Chris Sharp, writing in Art Review in January 2013, wrote: "his works are often united by an identifiable formal sensibility, whose predominantly found-object or poor-material aesthetic influence is as indebted to Robert Rauschenberg, David Hammons and Jimmie Durham as it is to Gabriel Orozco. The difference between them and Cruzvillegas, however, is the highly personal, specific and inherently protean programme to which his cultural and material universe adheres." [13]

Discussing his works, Niamh Coglan, writing for Aesthetica Magazine in February 2013, notes that "Works such as Aeropuerto Alterno (2002), A.C. Mobile (2008) or Sin Título / Untitled (1999), which directly references Duchamp’s Bicycle Wheel (1913), exhibit a strong Duchampian element, not just for their aesthetic form but for appropriative elements", and goes on to state "Cruzvillegas does with material what Marcel Broodthaers and René Magritte did with words and linguistics".[14] Similarly, Gareth Harris, writing in The Art Newspaper in January 2014, notes: "With his vast range of dynamic assemblage sculptures meticulously built from found objects, the Mexican artist Abraham Cruzvillegas has been dubbed the 21st-century equivalent of Marcel Duchamp." [15]

Residencies[edit]

  • 2007 Residency at Civitella Ranieri Foundation, Umbria, Italy[16]
  • 2008 Residency at Cove Park/CCA, Glasgow, Scotland
  • 2009 Residency at the Wattis Institute/CCA, San Francisco
  • 2010-2011 DAAD Artists in Berlin Residency Program

Bibliography[edit]

A list of recent publications include:

  • "Abraham Cruzvillegas: The Autoconstruccion Suites", Patricia Falguieres (Walker Art Center, 2013)
  • "100 Notes - 100 Thoughts Documenta 13", Abraham Cruzvillegas (Hatje Cantz, 2012)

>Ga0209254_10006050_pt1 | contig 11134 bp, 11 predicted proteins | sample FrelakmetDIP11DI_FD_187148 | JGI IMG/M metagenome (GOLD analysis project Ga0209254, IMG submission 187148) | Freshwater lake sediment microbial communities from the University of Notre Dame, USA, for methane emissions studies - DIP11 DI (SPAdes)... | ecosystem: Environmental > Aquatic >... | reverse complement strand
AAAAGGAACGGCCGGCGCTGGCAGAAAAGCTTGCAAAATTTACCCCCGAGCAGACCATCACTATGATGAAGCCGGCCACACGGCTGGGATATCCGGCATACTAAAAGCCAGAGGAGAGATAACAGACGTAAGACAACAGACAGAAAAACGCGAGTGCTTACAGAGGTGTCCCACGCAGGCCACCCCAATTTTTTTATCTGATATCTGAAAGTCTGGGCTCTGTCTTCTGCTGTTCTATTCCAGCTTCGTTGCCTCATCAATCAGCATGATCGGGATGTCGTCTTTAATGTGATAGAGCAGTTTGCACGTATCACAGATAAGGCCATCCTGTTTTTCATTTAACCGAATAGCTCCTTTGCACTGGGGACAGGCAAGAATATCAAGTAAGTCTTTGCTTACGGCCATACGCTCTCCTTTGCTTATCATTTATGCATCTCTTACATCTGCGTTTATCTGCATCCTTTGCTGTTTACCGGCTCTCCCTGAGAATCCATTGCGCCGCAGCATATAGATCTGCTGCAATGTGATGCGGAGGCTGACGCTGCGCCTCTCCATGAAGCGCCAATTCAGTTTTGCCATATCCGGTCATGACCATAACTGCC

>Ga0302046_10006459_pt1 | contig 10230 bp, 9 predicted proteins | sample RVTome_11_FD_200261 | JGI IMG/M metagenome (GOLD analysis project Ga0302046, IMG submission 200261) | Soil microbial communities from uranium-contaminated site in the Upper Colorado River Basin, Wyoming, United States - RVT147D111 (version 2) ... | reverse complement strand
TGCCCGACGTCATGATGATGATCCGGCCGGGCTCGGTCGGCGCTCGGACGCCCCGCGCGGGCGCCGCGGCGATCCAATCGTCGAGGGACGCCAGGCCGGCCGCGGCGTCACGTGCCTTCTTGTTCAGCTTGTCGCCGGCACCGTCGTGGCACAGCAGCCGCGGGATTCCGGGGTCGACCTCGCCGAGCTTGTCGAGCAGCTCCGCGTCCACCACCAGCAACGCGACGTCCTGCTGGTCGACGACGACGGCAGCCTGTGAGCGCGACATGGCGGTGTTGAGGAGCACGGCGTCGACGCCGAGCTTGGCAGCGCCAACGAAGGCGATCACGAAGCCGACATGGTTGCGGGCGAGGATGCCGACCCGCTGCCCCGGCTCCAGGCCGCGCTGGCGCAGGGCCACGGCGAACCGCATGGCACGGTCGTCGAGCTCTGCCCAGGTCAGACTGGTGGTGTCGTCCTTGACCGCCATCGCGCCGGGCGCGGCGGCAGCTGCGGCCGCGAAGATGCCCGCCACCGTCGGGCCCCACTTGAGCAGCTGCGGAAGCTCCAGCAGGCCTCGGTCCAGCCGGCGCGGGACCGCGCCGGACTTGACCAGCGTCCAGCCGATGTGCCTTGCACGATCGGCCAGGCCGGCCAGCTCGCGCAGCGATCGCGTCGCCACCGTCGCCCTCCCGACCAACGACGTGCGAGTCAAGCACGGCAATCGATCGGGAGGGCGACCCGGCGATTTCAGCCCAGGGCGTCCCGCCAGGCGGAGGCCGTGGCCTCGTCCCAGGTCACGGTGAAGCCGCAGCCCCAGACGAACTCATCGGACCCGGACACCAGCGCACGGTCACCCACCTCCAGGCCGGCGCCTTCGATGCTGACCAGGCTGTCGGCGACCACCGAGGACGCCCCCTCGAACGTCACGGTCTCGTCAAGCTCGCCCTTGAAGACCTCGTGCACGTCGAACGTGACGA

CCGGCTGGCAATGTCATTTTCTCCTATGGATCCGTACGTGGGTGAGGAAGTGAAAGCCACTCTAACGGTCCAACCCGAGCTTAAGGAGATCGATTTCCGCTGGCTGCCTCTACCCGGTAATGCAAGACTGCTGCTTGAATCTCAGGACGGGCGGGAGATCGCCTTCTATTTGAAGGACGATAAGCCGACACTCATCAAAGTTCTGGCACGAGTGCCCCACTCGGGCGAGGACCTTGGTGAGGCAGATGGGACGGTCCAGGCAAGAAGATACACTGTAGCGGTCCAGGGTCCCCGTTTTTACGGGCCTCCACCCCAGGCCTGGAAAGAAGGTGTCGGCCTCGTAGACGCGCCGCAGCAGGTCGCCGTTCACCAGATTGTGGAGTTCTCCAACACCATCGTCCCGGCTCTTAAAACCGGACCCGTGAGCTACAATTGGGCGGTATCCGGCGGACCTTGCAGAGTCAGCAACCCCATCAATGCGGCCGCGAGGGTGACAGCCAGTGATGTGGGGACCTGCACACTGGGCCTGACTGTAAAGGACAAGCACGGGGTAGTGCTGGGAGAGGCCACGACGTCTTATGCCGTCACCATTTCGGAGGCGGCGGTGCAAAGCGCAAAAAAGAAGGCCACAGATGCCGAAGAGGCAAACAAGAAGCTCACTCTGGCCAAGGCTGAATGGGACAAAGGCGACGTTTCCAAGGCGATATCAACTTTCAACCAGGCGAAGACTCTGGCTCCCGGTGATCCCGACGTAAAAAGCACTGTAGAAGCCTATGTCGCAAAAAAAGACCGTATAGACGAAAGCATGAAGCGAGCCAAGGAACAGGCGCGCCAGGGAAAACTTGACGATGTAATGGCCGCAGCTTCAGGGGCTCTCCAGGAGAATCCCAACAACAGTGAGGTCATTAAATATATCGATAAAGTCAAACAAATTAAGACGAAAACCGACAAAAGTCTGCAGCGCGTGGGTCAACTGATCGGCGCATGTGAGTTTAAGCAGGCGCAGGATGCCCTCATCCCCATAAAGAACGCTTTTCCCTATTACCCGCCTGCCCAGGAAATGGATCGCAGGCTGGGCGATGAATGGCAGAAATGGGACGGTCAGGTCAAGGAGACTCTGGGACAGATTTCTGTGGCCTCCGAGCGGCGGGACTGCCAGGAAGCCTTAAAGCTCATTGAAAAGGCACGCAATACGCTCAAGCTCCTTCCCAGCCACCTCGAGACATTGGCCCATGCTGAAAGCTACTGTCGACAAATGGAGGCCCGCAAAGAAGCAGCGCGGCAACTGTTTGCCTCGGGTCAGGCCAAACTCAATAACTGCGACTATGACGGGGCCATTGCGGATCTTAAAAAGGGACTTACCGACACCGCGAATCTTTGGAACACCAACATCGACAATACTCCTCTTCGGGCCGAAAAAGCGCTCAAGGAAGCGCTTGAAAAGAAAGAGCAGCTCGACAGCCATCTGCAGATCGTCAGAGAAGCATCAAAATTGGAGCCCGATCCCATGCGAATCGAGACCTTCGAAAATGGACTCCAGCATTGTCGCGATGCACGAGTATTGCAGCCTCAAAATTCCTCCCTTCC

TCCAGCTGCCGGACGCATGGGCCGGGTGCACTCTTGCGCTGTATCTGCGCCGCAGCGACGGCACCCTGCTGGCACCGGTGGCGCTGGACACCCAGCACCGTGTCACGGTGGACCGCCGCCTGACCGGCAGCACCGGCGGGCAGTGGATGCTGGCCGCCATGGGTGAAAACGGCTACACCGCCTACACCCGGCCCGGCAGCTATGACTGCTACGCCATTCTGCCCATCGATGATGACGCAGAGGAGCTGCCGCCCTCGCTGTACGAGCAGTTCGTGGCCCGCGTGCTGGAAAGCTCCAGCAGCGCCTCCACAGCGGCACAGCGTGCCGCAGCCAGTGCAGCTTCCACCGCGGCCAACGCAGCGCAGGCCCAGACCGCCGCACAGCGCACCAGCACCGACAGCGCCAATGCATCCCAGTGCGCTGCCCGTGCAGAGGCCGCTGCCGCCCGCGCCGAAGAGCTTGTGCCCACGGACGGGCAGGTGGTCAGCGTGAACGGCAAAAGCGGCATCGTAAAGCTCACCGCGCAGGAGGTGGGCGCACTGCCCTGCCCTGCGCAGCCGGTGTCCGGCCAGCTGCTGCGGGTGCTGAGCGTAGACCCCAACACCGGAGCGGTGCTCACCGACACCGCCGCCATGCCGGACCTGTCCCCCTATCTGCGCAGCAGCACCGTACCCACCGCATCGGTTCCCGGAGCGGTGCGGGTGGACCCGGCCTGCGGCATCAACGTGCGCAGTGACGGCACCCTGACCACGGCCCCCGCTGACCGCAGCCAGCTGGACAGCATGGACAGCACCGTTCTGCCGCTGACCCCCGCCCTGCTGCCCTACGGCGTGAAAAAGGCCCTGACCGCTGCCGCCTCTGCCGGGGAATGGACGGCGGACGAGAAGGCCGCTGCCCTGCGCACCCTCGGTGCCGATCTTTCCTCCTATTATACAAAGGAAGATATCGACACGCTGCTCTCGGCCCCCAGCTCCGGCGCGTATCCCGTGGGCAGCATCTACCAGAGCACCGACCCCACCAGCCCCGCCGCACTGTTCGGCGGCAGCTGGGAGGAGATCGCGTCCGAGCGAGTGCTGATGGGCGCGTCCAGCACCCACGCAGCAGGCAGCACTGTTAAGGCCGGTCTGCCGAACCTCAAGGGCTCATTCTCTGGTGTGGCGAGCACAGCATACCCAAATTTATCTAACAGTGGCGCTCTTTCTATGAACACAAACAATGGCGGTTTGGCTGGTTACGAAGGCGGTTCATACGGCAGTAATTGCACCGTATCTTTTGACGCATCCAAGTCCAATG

• "Autoconstruccion: The Book", Clara Kim, Jimmie Durham, Mark Godfrey, Ryan Inouye and Abraham Cruzvillegas (Redcat, 2009)
  • "Abraham Cruzvillegas: Autoconstruccion", Francis McKee and Abraham Cruzvillegas (CCA, 2008)
  • "Los Dos Amigos", Abraham Cruzvillegas and Dr Lakra (Turner/Unam, 2007)

References[edit]

  1. ^ 'Built from Life', Aesthetica Magazine, 1 February 2013, Retrieved on 16.6.14, http://www.aestheticamagazine.com/built-from-life
  2. ^ "[1]". Financial Times. Retrieved on 1 April 2011
  3. ^ http://www.nytimes.com/2011/03/27/arts/design/dr-lakra-exhibits-tattoo-inspired-drawings-in-new-york.html New York Times, 24 March 2011, Retrieved on 1 April 2011]
  4. ^ 'Built from Life', Aesthetica Magazine, 1 February 2013, Retrieved on 16.6.14, http://www.aestheticamagazine.com/built-from-life
  5. ^ >'Built from Life', Aesthetica Magazine, 1 February 2013, Retrieved on 16.6.14, http://www.aestheticamagazine.com/built-from-life
  6. ^ http://artreview.com/features/abraham_cruzvillegas_profile/, accessed on 20 June 2014 at 17.08 GMT
  7. ^ https://www.tate.org.uk/art/artists/abraham-cruzvillegas-13142 retrieved 12 February 2014
  8. ^ http://www.moma.org/collection/artist.php?artist_id=40921, retrieved 12 February 2014
  9. ^ http://www.artinamericamagazine.com/news-features/interviews/abraham-cruzvillegas/, accessed on 20 June 2014, at 17.08GMT
  10. ^ http://galleristny.com/2012/08/abraham-cruzvillegas-wins-88000-yanghyun-prize/ retrieved 15 November 2012
  11. ^ http://www.frieze.com/issue/article/found_and_lost/ Frieze Magazine, Retrieved 1 April 2011
  12. ^ Art in Review New York Times, 16 May 2003, retrieved on 1 April 2011
  13. ^ http://artreview.com/features/abraham_cruzvillegas_profile/ Art Review, January 2013, retrieved on 17 January 2013
  14. ^ 'Built from Life', Aesthetica Magazine, 1 February 2013, Retrieved on 16.6.14, http://www.aestheticamagazine.com/built-from-life
  15. ^ 'Mexico's 21st Century Duchamp', The Art Newspaper, Number 253, January 2014, p.30
  16. ^ http://www.civitella.org/fellows_personal.aspx?fellowid=332

External links[edit]